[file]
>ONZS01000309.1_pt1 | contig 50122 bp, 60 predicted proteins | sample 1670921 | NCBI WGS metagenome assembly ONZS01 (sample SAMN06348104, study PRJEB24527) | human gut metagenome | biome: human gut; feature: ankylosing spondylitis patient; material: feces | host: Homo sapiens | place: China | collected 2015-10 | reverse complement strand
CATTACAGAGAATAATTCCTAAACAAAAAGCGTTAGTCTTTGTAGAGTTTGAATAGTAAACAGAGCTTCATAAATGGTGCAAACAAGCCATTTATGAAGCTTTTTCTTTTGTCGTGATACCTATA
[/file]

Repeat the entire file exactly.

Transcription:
>ONZS01000309.1_pt1 | contig 50122 bp, 60 predicted proteins | sample 1670921 | NCBI WGS metagenome assembly ONZS01 (sample SAMN06348104, study PRJEB24527) | human gut metagenome | biome: human gut; feature: ankylosing spondylitis patient; material: feces | host: Homo sapiens | place: China | collected 2015-10 | reverse complement strand
CATTACAGAGAATAATTCCTAAACAAAAAGCGTTAGTCTTTGTAGAGTTTGAATAGTAAACAGAGCTTCATAAATGGTGCAAACAAGCCATTTATGAAGCTTTTTCTTTTGTCGTGATACCTATA